NEW ORLEANS — The pandemic has forced businesses all over the city to make tough decisions. Some have been able to push through this challenging time, others though haven't been so lucky.
For nine years, Queork has brought unique products to Uptown customers.
"It's been great, very successful, up until the pandemic," said manager, Alanah Flad.
Like so many others along Magazine, they shut their doors for several months and pivoted to online sales to try and stay afloat.
"Last Summer and Fall, that's what kept us in business were the locals," Flad said.
Life is slowly coming back to this part of town, Queork though is having to say goodbye.
"We held on for as long as we could," she said. "We see the tourists coming back, but it's not enough to save a whole year and a half of no tourists. In New Orleans we rely so heavily on tourists, even though our locals have supported us tremendously, it wasn't enough to make it."
Magazine has about 600 businesses. President of the Magazine Street Merchant's Association, Kevin Gillentine, says many of them have faced hardship over the past 14 or so months.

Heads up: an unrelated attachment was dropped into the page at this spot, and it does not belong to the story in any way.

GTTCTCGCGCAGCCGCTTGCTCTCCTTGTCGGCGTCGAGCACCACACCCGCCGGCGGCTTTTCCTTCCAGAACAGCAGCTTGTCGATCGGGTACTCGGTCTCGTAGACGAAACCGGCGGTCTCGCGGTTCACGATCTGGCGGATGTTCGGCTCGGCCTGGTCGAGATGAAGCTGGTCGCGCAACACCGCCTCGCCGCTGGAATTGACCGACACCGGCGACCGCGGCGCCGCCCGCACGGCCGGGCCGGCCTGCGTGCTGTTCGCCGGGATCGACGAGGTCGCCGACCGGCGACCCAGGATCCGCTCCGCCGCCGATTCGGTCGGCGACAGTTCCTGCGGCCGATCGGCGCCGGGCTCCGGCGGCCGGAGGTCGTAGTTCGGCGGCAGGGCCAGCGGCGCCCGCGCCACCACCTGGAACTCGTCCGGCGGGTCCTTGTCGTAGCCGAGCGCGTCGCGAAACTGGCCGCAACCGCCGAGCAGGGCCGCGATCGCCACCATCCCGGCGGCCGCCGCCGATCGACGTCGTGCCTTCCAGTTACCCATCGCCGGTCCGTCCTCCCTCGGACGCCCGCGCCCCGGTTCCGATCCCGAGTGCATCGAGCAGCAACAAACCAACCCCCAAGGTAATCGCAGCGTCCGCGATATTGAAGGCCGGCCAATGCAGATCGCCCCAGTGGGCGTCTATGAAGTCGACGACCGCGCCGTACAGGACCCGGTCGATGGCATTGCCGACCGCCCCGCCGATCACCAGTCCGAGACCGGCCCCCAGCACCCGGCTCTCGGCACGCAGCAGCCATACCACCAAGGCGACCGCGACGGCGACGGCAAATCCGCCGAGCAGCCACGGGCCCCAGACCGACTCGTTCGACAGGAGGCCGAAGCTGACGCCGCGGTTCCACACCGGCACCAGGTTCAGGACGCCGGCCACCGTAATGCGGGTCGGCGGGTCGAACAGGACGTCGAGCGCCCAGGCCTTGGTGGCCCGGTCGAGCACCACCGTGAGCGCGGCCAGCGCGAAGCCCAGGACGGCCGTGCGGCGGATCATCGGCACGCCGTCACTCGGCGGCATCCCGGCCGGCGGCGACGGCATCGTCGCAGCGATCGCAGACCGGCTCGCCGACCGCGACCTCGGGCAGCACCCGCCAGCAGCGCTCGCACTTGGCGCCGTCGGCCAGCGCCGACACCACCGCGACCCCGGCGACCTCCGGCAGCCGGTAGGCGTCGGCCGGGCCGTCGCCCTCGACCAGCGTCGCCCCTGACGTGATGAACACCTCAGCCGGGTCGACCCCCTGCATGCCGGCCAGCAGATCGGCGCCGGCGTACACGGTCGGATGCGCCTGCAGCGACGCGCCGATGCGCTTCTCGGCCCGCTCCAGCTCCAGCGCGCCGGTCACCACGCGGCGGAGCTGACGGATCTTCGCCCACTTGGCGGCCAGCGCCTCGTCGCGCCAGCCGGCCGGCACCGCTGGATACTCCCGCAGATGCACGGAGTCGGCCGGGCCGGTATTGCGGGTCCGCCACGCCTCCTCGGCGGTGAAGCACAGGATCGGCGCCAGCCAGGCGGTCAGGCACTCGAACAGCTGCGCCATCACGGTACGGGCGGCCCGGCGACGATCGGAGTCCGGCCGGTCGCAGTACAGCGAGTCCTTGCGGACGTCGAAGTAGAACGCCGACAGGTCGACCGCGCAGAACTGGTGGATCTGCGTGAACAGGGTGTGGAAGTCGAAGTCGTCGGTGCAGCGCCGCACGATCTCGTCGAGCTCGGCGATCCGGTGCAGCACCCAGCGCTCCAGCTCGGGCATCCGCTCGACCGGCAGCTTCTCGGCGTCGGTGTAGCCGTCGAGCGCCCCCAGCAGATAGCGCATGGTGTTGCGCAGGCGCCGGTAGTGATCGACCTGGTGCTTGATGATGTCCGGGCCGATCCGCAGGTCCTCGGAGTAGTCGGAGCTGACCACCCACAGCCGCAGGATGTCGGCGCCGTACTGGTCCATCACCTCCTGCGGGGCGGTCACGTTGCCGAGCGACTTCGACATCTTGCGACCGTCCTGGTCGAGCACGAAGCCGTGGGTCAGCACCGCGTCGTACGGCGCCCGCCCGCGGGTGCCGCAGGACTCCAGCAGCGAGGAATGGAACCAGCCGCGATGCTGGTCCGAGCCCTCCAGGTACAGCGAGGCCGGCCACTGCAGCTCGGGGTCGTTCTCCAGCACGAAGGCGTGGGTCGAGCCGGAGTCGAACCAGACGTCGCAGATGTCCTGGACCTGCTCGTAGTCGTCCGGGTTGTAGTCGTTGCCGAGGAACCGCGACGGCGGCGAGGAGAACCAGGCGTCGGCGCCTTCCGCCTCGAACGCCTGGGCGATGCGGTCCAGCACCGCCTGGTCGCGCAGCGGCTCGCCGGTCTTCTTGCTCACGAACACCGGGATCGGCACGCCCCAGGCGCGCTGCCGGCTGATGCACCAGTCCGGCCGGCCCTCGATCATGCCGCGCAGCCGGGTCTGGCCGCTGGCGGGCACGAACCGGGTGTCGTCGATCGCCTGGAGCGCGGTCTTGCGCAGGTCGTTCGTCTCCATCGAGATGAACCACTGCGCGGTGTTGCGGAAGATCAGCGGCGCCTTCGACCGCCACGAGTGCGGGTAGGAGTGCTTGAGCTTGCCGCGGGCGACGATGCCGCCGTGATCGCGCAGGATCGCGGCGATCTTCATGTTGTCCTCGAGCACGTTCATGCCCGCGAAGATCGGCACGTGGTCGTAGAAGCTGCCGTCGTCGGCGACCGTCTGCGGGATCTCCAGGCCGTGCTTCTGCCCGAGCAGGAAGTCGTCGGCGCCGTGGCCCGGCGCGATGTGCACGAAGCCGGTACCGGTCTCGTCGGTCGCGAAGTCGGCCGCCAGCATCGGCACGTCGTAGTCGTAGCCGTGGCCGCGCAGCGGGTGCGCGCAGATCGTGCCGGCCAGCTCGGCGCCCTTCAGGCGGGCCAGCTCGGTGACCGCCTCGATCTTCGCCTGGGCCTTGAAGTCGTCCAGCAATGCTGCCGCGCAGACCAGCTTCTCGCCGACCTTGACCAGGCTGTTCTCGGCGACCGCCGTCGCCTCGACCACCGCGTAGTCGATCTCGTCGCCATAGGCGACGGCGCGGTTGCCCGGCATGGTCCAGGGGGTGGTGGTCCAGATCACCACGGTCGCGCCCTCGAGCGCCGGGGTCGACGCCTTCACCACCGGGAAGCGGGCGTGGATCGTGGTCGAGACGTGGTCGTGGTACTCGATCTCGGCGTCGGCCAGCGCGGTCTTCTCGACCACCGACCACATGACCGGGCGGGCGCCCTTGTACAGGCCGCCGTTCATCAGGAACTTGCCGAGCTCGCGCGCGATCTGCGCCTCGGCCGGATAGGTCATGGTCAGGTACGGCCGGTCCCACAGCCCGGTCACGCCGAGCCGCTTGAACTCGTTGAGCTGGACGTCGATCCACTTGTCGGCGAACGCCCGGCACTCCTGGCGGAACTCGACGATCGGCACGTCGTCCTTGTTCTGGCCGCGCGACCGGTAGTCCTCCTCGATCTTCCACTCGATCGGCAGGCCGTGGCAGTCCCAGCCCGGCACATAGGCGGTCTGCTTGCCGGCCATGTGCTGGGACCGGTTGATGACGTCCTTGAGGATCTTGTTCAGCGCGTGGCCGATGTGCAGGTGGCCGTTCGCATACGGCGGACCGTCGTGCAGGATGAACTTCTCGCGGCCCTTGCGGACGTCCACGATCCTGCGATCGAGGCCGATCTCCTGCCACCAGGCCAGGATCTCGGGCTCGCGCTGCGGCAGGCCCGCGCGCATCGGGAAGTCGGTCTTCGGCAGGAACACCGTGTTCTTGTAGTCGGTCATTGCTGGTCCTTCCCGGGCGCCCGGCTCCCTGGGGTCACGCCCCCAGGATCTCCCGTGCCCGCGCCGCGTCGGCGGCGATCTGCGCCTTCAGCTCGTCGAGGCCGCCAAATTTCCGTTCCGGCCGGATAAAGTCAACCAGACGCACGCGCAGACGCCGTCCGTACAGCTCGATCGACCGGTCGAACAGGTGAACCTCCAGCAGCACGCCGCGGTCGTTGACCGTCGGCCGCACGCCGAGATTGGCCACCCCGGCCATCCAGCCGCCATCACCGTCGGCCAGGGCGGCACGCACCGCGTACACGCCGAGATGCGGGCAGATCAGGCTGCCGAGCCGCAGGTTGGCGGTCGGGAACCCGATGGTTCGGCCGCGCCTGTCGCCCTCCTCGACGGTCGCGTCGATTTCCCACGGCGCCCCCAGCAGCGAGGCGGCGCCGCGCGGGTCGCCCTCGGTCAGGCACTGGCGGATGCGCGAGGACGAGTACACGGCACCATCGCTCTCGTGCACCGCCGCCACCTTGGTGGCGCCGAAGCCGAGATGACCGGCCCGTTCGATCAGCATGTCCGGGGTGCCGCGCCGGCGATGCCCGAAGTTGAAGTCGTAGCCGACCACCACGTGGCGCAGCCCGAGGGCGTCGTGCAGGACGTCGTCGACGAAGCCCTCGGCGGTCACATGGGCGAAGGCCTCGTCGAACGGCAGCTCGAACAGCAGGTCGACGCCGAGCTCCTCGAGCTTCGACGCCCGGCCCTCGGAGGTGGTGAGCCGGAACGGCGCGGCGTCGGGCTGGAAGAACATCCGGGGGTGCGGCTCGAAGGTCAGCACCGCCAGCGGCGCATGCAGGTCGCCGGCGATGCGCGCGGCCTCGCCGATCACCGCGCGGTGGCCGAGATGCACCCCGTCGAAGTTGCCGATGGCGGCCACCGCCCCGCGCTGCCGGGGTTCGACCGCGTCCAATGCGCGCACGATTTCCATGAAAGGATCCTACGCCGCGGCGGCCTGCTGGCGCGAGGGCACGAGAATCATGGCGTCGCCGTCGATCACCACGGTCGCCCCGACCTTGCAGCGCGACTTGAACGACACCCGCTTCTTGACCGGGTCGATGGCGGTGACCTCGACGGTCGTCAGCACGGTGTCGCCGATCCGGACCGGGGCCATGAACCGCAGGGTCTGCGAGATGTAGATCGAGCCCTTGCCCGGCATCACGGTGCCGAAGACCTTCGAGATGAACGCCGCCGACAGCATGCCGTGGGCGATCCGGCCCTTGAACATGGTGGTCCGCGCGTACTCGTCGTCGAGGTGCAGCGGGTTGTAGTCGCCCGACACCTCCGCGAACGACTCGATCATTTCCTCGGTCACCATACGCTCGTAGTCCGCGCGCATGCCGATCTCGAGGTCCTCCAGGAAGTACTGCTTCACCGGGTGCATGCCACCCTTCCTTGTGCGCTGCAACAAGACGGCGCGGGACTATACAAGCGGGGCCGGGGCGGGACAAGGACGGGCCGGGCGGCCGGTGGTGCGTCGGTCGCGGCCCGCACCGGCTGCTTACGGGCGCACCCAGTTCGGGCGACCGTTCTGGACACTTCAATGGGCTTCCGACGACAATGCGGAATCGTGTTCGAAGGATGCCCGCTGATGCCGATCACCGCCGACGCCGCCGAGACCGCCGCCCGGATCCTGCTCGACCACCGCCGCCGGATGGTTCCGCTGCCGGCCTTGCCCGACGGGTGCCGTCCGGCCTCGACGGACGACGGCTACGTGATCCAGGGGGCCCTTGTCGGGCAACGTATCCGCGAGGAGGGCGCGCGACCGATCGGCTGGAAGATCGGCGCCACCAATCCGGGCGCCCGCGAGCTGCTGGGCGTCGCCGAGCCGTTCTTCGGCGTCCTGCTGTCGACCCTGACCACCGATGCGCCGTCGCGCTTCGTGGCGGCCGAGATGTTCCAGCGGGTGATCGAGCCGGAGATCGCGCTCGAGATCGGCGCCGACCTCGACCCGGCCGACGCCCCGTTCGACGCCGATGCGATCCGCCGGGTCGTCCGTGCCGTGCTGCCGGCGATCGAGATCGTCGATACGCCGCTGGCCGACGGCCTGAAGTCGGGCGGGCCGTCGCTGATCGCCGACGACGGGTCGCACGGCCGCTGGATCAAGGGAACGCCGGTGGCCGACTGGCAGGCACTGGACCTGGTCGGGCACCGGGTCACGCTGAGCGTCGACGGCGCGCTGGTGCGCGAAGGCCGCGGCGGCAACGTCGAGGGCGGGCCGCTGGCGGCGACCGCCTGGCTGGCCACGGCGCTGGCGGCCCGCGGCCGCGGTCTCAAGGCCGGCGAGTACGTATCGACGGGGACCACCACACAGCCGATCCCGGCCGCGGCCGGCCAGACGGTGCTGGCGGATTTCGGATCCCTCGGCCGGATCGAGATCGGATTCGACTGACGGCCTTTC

"I've been on Magazine Street for 25 years, and just going up and down the street I see a lot of property for lease, empty stores," he said.
He estimates about 10-20% of stores have closed over the past year. That doesn't necessarily mean it was because of the pandemic, but still knowing businesses have closed is heartbreaking. Gillentine says now more than ever, people should shop local.
"When you come out and support us you're supporting yourself because you're helping your local economy and property value and all that," he said.
"It's sad right now, it hurts right now," Flad said.
Saying goodbye is never easy, but Flad says she will always be thankful for her time at Queork and those who supported them.
The Magazine Street Merchant's Association is hosting a "Champagne Strolling on Magazine" event May 7-9. For more information go here.